Cisco Systems is the primary provider of routing and switching equipment for the Internet and many, if not most, corporate networks. As the routing and switching gear develops and becomes increasingly complex, it provides a plethora of additional services besides simple packet forwarding. Additional functionality, however, requires additional code—code that breaks and might be exploited.
In the past, only a few security researchers have publicly worked on attacks against this widely used platform. Part of the reason for this is the general unavailability of the expensive Cisco equipment to a broader audience. Another factor might be that common operating system platforms are much easier to work with and require less intimate knowledge to achieve the same results.
However, with the advent of advanced protection mechanisms in both the Windows and the Linux world, more researchers might turn to the comparatively weakly protected platforms on which the Internet runs.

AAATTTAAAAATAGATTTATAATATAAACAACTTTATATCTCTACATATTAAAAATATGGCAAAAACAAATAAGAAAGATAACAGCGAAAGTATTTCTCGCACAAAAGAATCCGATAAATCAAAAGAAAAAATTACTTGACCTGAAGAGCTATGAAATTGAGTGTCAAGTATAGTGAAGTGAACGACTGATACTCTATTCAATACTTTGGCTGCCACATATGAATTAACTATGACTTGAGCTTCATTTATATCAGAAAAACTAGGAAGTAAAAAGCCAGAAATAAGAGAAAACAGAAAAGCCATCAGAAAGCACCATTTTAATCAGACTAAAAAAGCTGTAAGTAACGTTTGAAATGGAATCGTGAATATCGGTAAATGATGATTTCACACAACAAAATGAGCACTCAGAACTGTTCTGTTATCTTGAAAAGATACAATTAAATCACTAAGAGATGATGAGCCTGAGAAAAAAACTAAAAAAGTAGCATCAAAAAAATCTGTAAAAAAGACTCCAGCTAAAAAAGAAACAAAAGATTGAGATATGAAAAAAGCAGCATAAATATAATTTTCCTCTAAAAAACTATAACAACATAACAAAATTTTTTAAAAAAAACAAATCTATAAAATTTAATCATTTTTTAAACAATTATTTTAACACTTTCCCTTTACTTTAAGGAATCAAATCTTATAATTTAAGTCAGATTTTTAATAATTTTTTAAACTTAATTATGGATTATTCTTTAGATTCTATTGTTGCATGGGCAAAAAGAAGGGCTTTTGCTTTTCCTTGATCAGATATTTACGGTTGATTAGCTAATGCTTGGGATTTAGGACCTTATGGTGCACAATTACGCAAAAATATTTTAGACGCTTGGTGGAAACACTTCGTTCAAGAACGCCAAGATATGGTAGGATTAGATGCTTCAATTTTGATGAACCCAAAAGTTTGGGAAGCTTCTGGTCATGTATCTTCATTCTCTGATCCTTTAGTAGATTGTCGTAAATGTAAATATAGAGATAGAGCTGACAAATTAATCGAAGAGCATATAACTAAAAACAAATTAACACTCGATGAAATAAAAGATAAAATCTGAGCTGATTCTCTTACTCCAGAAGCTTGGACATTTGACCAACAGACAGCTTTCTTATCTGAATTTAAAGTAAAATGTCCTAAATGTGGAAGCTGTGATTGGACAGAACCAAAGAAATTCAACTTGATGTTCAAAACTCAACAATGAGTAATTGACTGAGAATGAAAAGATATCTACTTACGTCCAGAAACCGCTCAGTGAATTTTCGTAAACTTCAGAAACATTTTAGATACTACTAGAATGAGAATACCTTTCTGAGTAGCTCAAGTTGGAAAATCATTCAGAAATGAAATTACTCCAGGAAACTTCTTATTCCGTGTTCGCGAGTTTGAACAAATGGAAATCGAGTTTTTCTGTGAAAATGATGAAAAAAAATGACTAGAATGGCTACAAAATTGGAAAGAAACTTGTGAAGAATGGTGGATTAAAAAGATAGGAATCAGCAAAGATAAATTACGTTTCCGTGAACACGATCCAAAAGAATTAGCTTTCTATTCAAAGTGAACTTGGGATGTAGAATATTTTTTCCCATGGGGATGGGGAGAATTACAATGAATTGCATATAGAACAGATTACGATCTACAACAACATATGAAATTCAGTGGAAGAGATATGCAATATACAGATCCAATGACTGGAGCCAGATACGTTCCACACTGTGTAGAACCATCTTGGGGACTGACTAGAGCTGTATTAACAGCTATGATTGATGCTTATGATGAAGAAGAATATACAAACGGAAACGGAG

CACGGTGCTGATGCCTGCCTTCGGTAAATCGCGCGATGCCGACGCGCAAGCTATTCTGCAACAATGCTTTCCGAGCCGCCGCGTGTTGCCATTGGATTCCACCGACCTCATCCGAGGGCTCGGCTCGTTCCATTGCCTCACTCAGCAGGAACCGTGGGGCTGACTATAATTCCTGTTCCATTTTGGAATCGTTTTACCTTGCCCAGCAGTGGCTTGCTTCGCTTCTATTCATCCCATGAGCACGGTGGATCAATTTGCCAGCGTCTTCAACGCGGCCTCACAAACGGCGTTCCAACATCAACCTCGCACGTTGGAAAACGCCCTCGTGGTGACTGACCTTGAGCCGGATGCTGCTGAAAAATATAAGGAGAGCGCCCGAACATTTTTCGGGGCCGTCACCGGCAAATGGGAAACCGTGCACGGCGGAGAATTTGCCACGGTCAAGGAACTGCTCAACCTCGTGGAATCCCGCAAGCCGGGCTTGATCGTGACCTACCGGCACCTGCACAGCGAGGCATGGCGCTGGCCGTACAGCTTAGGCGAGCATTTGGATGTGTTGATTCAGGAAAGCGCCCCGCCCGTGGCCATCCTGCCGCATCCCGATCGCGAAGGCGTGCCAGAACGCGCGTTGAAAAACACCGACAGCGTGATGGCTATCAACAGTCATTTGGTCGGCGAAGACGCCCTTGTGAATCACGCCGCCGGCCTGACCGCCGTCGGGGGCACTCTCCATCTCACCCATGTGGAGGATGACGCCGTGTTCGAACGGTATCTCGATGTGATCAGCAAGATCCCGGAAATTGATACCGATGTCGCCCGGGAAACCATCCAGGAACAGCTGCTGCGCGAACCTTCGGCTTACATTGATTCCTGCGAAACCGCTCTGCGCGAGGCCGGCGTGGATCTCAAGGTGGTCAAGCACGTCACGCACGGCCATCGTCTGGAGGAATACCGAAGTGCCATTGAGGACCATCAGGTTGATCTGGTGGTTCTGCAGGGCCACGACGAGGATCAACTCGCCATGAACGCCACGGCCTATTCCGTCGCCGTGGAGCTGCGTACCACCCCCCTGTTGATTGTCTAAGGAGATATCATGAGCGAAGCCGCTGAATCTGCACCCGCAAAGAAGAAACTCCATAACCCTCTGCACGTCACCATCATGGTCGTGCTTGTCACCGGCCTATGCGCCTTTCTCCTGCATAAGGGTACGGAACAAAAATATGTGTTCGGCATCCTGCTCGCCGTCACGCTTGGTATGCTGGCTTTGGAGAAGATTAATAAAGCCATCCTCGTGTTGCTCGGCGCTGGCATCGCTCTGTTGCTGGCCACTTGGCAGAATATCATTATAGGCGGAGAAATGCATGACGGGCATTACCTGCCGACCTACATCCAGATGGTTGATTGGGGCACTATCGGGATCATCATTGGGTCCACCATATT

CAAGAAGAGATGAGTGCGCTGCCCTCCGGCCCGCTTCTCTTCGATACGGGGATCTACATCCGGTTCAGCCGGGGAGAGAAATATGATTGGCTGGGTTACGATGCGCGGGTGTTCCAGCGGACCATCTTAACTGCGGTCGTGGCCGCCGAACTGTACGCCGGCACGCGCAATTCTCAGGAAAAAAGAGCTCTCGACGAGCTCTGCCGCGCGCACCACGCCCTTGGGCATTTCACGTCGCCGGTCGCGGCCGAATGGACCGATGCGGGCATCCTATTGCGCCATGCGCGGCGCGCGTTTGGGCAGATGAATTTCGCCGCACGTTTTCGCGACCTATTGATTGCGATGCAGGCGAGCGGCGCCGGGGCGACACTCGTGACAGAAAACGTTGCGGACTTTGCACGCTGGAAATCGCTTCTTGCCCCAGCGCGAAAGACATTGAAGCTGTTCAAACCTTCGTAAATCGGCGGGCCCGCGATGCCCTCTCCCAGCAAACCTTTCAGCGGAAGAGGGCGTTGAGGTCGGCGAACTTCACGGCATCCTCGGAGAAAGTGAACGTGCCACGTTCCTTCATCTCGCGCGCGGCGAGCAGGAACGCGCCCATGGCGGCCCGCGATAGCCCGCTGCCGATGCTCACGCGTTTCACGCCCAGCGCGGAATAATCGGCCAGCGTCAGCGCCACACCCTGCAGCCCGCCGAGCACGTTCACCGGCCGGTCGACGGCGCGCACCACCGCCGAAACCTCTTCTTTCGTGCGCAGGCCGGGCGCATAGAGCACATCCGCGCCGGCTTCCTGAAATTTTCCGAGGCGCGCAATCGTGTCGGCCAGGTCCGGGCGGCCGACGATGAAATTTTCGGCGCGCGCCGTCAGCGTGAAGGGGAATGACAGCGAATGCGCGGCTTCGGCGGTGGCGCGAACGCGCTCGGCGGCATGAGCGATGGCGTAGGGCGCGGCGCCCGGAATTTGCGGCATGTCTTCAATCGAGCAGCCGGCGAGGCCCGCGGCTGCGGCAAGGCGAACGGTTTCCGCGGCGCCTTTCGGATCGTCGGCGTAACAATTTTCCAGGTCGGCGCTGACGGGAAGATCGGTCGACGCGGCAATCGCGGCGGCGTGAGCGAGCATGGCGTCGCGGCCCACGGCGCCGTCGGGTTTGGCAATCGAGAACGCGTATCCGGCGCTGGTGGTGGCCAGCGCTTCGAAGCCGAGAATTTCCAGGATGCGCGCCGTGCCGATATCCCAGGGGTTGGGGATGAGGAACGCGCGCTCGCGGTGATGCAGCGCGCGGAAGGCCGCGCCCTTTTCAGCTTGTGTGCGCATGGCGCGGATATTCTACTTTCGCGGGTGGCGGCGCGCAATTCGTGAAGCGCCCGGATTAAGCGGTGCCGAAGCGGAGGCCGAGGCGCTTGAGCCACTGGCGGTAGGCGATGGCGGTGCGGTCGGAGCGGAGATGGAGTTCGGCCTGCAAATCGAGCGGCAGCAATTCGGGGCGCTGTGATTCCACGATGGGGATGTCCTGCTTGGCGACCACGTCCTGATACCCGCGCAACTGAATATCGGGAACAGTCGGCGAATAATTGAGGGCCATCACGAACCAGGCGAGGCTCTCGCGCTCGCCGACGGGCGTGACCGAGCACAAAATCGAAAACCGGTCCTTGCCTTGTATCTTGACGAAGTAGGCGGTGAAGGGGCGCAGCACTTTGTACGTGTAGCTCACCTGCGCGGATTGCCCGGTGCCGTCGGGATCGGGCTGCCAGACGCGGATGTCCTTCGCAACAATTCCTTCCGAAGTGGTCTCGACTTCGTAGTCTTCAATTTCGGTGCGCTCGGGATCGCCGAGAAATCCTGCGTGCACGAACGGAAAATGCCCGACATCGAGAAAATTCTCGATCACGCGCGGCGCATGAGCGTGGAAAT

Cisco Systems sells a plethora of different products. In the earlier days of the company, most these products ran the Cisco Internetworking Operating System, or IOS. In the current product line of Cisco Systems, only the routing and switching gear still run IOS. Despite this development, attacking systems running IOS is still very interesting due to the extremely large installation base and the fact that routers and switches are almost never updated to newer versions ...